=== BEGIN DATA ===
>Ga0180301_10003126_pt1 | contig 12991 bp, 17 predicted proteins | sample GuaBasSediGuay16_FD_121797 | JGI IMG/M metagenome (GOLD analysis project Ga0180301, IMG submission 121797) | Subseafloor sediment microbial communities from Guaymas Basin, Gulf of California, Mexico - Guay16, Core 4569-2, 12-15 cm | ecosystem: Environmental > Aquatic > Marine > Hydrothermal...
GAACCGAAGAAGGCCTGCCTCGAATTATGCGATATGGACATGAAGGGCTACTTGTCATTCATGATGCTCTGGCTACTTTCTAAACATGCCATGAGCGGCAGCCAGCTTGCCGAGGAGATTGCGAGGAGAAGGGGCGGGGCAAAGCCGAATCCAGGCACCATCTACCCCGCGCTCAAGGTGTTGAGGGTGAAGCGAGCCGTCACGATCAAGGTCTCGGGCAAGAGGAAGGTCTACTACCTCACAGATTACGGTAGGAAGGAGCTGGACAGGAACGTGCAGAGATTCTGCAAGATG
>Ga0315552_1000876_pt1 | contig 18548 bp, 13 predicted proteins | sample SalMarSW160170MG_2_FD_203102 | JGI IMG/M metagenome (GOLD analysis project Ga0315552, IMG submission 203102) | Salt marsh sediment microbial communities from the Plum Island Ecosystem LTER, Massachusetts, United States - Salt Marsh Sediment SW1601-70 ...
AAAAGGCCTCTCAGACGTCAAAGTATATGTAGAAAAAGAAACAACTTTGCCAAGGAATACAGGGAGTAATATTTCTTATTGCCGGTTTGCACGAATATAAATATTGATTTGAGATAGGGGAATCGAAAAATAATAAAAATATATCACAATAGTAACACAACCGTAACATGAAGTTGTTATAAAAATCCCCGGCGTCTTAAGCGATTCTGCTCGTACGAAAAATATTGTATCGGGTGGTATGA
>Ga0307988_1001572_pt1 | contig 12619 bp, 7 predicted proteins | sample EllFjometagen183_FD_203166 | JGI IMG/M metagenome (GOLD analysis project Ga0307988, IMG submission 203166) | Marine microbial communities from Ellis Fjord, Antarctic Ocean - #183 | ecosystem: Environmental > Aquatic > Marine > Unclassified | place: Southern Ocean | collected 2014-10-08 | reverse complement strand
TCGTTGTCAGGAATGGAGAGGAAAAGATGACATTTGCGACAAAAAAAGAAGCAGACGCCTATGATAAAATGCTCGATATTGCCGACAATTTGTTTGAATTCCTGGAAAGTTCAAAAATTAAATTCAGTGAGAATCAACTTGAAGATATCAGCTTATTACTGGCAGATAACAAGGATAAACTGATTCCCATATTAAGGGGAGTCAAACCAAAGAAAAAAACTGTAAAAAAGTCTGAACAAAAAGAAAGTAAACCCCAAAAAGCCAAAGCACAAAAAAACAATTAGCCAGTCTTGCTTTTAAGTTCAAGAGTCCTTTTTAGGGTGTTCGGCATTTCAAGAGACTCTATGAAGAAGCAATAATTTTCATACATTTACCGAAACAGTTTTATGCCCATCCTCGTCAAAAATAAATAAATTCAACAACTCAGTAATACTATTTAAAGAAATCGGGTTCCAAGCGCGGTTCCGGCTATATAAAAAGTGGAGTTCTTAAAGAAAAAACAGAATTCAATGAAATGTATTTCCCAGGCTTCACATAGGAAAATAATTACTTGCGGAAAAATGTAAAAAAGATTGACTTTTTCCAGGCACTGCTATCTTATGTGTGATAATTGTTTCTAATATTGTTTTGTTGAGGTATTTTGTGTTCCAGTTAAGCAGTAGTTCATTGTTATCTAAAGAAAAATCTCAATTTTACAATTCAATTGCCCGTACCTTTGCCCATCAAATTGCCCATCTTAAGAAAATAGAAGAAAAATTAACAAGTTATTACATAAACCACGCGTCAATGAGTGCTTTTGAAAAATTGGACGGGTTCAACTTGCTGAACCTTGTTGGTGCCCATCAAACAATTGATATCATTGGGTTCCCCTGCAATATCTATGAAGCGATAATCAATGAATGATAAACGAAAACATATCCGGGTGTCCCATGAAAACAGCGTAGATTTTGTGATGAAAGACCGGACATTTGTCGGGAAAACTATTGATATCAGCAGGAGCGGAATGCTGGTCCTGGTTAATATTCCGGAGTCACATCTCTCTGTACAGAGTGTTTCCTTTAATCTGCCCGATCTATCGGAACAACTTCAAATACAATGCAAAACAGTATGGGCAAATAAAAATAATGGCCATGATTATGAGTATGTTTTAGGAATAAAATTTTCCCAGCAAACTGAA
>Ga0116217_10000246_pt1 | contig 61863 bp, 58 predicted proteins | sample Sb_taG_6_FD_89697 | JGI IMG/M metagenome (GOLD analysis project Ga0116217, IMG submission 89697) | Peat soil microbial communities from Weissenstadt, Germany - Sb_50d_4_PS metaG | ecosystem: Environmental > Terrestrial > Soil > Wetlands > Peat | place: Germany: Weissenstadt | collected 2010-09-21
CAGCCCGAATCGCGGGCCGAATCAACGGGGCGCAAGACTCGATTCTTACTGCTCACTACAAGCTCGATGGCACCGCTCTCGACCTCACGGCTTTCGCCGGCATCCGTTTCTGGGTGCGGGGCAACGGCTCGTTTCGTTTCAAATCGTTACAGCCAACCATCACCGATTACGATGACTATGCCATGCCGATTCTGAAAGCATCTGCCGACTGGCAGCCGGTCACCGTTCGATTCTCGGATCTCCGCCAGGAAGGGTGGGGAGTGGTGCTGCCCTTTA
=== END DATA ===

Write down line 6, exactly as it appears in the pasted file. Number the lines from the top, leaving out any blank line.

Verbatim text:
TCGTTGTCAGGAATGGAGAGGAAAAGATGACATTTGCGACAAAAAAAGAAGCAGACGCCTATGATAAAATGCTCGATATTGCCGACAATTTGTTTGAATTCCTGGAAAGTTCAAAAATTAAATTCAGTGAGAATCAACTTGAAGATATCAGCTTATTACTGGCAGATAACAAGGATAAACTGATTCCCATATTAAGGGGAGTCAAACCAAAGAAAAAAACTGTAAAAAAGTCTGAACAAAAAGAAAGTAAACCCCAAAAAGCCAAAGCACAAAAAAACAATTAGCCAGTCTTGCTTTTAAGTTCAAGAGTCCTTTTTAGGGTGTTCGGCATTTCAAGAGACTCTATGAAGAAGCAATAATTTTCATACATTTACCGAAACAGTTTTATGCCCATCCTCGTCAAAAATAAATAAATTCAACAACTCAGTAATACTATTTAAAGAAATCGGGTTCCAAGCGCGGTTCCGGCTATATAAAAAGTGGAGTTCTTAAAGAAAAAACAGAATTCAATGAAATGTATTTCCCAGGCTTCACATAGGAAAATAATTACTTGCGGAAAAATGTAAAAAAGATTGACTTTTTCCAGGCACTGCTATCTTATGTGTGATAATTGTTTCTAATATTGTTTTGTTGAGGTATTTTGTGTTCCAGTTAAGCAGTAGTTCATTGTTATCTAAAGAAAAATCTCAATTTTACAATTCAATTGCCCGTACCTTTGCCCATCAAATTGCCCATCTTAAGAAAATAGAAGAAAAATTAACAAGTTATTACATAAACCACGCGTCAATGAGTGCTTTTGAAAAATTGGACGGGTTCAACTTGCTGAACCTTGTTGGTGCCCATCAAACAATTGATATCATTGGGTTCCCCTGCAATATCTATGAAGCGATAATCAATGAATGATAAACGAAAACATATCCGGGTGTCCCATGAAAACAGCGTAGATTTTGTGATGAAAGACCGGACATTTGTCGGGAAAACTATTGATATCAGCAGGAGCGGAATGCTGGTCCTGGTTAATATTCCGGAGTCACATCTCTCTGTACAGAGTGTTTCCTTTAATCTGCCCGATCTATCGGAACAACTTCAAATACAATGCAAAACAGTATGGGCAAATAAAAATAATGGCCATGATTATGAGTATGTTTTAGGAATAAAATTTTCCCAGCAAACTGAA